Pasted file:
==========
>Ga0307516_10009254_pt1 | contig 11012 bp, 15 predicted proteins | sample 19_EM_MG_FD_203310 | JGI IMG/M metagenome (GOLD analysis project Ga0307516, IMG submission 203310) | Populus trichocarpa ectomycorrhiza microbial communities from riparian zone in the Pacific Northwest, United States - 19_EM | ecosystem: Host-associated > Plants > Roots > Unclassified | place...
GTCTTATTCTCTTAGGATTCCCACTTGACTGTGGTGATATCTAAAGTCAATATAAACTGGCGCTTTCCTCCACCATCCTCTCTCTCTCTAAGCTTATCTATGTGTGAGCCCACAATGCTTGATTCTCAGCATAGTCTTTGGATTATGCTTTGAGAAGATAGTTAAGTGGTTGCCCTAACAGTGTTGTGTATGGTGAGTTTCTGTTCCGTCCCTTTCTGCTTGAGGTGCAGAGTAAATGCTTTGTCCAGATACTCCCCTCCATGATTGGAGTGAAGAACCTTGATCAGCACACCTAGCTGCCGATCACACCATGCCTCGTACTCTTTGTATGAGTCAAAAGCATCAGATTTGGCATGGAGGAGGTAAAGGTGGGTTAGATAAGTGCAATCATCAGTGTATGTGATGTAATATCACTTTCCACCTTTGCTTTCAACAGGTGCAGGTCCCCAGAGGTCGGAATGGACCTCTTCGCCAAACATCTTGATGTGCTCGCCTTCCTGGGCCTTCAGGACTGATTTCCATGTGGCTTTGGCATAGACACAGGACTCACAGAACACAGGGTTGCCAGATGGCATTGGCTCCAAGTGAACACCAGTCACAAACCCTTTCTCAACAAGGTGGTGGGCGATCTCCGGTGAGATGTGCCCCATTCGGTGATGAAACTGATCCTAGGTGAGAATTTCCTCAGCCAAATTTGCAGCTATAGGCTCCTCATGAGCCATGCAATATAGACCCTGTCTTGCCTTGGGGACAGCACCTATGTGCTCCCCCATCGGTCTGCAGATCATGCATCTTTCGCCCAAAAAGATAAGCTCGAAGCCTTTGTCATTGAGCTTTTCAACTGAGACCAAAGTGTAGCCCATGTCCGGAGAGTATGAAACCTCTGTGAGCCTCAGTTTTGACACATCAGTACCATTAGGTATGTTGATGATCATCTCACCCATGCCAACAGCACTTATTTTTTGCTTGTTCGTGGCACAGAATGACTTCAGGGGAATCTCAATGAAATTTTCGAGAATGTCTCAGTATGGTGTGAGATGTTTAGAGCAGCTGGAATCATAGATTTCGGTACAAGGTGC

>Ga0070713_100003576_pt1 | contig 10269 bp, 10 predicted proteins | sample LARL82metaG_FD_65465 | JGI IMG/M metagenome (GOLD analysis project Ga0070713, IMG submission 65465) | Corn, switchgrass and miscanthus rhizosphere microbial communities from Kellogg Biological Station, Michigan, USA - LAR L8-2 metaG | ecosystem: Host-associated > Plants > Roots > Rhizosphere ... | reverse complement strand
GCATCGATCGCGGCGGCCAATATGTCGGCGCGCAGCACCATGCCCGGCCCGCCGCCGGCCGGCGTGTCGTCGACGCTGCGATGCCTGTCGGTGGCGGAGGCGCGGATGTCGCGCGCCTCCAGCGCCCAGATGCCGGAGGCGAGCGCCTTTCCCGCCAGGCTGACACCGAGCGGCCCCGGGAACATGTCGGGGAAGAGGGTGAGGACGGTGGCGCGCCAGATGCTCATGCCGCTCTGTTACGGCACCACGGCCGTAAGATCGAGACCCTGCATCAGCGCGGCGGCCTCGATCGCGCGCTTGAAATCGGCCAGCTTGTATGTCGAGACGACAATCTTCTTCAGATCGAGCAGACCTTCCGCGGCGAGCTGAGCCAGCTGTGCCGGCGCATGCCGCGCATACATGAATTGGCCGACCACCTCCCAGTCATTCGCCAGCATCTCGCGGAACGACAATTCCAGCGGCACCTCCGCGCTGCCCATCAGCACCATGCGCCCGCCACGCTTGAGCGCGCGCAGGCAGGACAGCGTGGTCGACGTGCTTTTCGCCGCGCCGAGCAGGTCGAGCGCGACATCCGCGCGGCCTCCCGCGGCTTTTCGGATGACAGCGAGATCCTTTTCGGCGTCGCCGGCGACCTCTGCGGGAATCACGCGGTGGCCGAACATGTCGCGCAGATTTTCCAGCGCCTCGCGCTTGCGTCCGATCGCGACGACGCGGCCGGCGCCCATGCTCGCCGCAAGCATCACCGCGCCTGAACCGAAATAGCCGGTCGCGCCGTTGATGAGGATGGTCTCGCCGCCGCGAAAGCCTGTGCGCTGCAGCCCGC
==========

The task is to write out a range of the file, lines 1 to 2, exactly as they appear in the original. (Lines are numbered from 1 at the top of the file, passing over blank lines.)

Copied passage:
>Ga0307516_10009254_pt1 | contig 11012 bp, 15 predicted proteins | sample 19_EM_MG_FD_203310 | JGI IMG/M metagenome (GOLD analysis project Ga0307516, IMG submission 203310) | Populus trichocarpa ectomycorrhiza microbial communities from riparian zone in the Pacific Northwest, United States - 19_EM | ecosystem: Host-associated > Plants > Roots > Unclassified | place...
GTCTTATTCTCTTAGGATTCCCACTTGACTGTGGTGATATCTAAAGTCAATATAAACTGGCGCTTTCCTCCACCATCCTCTCTCTCTCTAAGCTTATCTATGTGTGAGCCCACAATGCTTGATTCTCAGCATAGTCTTTGGATTATGCTTTGAGAAGATAGTTAAGTGGTTGCCCTAACAGTGTTGTGTATGGTGAGTTTCTGTTCCGTCCCTTTCTGCTTGAGGTGCAGAGTAAATGCTTTGTCCAGATACTCCCCTCCATGATTGGAGTGAAGAACCTTGATCAGCACACCTAGCTGCCGATCACACCATGCCTCGTACTCTTTGTATGAGTCAAAAGCATCAGATTTGGCATGGAGGAGGTAAAGGTGGGTTAGATAAGTGCAATCATCAGTGTATGTGATGTAATATCACTTTCCACCTTTGCTTTCAACAGGTGCAGGTCCCCAGAGGTCGGAATGGACCTCTTCGCCAAACATCTTGATGTGCTCGCCTTCCTGGGCCTTCAGGACTGATTTCCATGTGGCTTTGGCATAGACACAGGACTCACAGAACACAGGGTTGCCAGATGGCATTGGCTCCAAGTGAACACCAGTCACAAACCCTTTCTCAACAAGGTGGTGGGCGATCTCCGGTGAGATGTGCCCCATTCGGTGATGAAACTGATCCTAGGTGAGAATTTCCTCAGCCAAATTTGCAGCTATAGGCTCCTCATGAGCCATGCAATATAGACCCTGTCTTGCCTTGGGGACAGCACCTATGTGCTCCCCCATCGGTCTGCAGATCATGCATCTTTCGCCCAAAAAGATAAGCTCGAAGCCTTTGTCATTGAGCTTTTCAACTGAGACCAAAGTGTAGCCCATGTCCGGAGAGTATGAAACCTCTGTGAGCCTCAGTTTTGACACATCAGTACCATTAGGTATGTTGATGATCATCTCACCCATGCCAACAGCACTTATTTTTTGCTTGTTCGTGGCACAGAATGACTTCAGGGGAATCTCAATGAAATTTTCGAGAATGTCTCAGTATGGTGTGAGATGTTTAGAGCAGCTGGAATCATAGATTTCGGTACAAGGTGC